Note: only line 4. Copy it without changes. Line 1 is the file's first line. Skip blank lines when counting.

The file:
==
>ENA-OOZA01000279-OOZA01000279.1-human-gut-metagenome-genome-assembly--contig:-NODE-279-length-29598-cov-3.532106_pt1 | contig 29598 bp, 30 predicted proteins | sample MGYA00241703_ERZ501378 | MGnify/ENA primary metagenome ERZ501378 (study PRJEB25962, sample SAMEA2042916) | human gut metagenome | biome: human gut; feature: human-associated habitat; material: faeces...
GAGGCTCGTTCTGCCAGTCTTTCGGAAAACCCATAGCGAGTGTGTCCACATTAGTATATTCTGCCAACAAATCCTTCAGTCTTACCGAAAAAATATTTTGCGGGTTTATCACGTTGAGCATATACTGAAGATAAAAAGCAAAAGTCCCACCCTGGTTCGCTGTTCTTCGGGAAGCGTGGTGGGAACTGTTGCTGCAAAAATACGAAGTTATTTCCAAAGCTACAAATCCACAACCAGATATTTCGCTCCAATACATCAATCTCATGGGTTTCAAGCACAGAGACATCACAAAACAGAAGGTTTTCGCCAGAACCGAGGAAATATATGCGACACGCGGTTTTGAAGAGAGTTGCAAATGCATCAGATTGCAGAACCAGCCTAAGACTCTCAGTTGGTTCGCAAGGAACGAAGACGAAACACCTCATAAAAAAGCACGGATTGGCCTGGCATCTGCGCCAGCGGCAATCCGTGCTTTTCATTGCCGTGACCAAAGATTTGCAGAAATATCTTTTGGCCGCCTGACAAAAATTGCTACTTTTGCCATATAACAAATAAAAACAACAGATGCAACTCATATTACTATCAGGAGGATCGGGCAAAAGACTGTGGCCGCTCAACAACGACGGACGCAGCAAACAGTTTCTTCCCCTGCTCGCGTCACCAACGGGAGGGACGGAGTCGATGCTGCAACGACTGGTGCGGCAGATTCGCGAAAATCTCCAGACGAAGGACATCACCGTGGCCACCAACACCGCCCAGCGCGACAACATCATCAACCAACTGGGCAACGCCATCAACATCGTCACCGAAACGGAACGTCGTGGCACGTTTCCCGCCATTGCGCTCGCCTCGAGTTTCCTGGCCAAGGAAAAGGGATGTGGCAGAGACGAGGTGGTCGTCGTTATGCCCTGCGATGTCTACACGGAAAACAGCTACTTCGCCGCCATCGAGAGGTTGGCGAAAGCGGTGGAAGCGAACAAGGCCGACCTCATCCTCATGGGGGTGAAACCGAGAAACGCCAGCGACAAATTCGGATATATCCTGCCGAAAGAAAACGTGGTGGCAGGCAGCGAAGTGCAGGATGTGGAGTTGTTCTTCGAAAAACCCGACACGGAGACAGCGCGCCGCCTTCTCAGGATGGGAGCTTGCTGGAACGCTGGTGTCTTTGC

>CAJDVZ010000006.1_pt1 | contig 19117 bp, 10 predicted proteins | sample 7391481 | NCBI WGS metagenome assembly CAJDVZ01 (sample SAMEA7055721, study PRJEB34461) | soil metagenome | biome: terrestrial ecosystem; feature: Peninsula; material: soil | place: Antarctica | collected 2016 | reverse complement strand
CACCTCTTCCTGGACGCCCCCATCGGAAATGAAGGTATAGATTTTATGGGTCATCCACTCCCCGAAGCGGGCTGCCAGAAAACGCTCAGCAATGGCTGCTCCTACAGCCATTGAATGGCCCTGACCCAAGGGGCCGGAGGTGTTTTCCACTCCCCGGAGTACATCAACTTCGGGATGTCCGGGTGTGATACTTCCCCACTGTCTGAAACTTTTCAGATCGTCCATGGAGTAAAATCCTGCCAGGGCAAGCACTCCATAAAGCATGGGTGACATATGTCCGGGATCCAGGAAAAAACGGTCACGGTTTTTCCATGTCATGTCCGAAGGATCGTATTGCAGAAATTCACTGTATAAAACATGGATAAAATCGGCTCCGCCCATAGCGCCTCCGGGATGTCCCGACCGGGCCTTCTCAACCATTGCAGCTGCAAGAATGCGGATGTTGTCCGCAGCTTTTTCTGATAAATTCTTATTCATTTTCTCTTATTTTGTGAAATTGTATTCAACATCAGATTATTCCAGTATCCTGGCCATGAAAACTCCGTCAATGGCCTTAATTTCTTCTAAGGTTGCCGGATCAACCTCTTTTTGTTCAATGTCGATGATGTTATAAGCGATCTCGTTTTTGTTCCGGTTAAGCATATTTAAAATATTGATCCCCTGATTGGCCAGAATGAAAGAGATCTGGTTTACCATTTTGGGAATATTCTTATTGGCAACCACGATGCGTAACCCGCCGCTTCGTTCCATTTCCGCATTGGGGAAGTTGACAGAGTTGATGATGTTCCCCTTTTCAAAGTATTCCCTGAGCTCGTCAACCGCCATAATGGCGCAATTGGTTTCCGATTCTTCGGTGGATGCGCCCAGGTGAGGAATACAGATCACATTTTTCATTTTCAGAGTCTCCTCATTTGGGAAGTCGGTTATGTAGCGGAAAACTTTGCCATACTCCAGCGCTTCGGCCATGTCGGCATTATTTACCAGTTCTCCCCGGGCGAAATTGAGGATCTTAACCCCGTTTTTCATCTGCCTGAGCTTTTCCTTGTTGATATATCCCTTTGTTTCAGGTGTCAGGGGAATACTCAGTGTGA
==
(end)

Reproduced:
CACCTCTTCCTGGACGCCCCCATCGGAAATGAAGGTATAGATTTTATGGGTCATCCACTCCCCGAAGCGGGCTGCCAGAAAACGCTCAGCAATGGCTGCTCCTACAGCCATTGAATGGCCCTGACCCAAGGGGCCGGAGGTGTTTTCCACTCCCCGGAGTACATCAACTTCGGGATGTCCGGGTGTGATACTTCCCCACTGTCTGAAACTTTTCAGATCGTCCATGGAGTAAAATCCTGCCAGGGCAAGCACTCCATAAAGCATGGGTGACATATGTCCGGGATCCAGGAAAAAACGGTCACGGTTTTTCCATGTCATGTCCGAAGGATCGTATTGCAGAAATTCACTGTATAAAACATGGATAAAATCGGCTCCGCCCATAGCGCCTCCGGGATGTCCCGACCGGGCCTTCTCAACCATTGCAGCTGCAAGAATGCGGATGTTGTCCGCAGCTTTTTCTGATAAATTCTTATTCATTTTCTCTTATTTTGTGAAATTGTATTCAACATCAGATTATTCCAGTATCCTGGCCATGAAAACTCCGTCAATGGCCTTAATTTCTTCTAAGGTTGCCGGATCAACCTCTTTTTGTTCAATGTCGATGATGTTATAAGCGATCTCGTTTTTGTTCCGGTTAAGCATATTTAAAATATTGATCCCCTGATTGGCCAGAATGAAAGAGATCTGGTTTACCATTTTGGGAATATTCTTATTGGCAACCACGATGCGTAACCCGCCGCTTCGTTCCATTTCCGCATTGGGGAAGTTGACAGAGTTGATGATGTTCCCCTTTTCAAAGTATTCCCTGAGCTCGTCAACCGCCATAATGGCGCAATTGGTTTCCGATTCTTCGGTGGATGCGCCCAGGTGAGGAATACAGATCACATTTTTCATTTTCAGAGTCTCCTCATTTGGGAAGTCGGTTATGTAGCGGAAAACTTTGCCATACTCCAGCGCTTCGGCCATGTCGGCATTATTTACCAGTTCTCCCCGGGCGAAATTGAGGATCTTAACCCCGTTTTTCATCTGCCTGAGCTTTTCCTTGTTGATATATCCCTTTGTTTCAGGTGTCAGGGGAATACTCAGTGTGA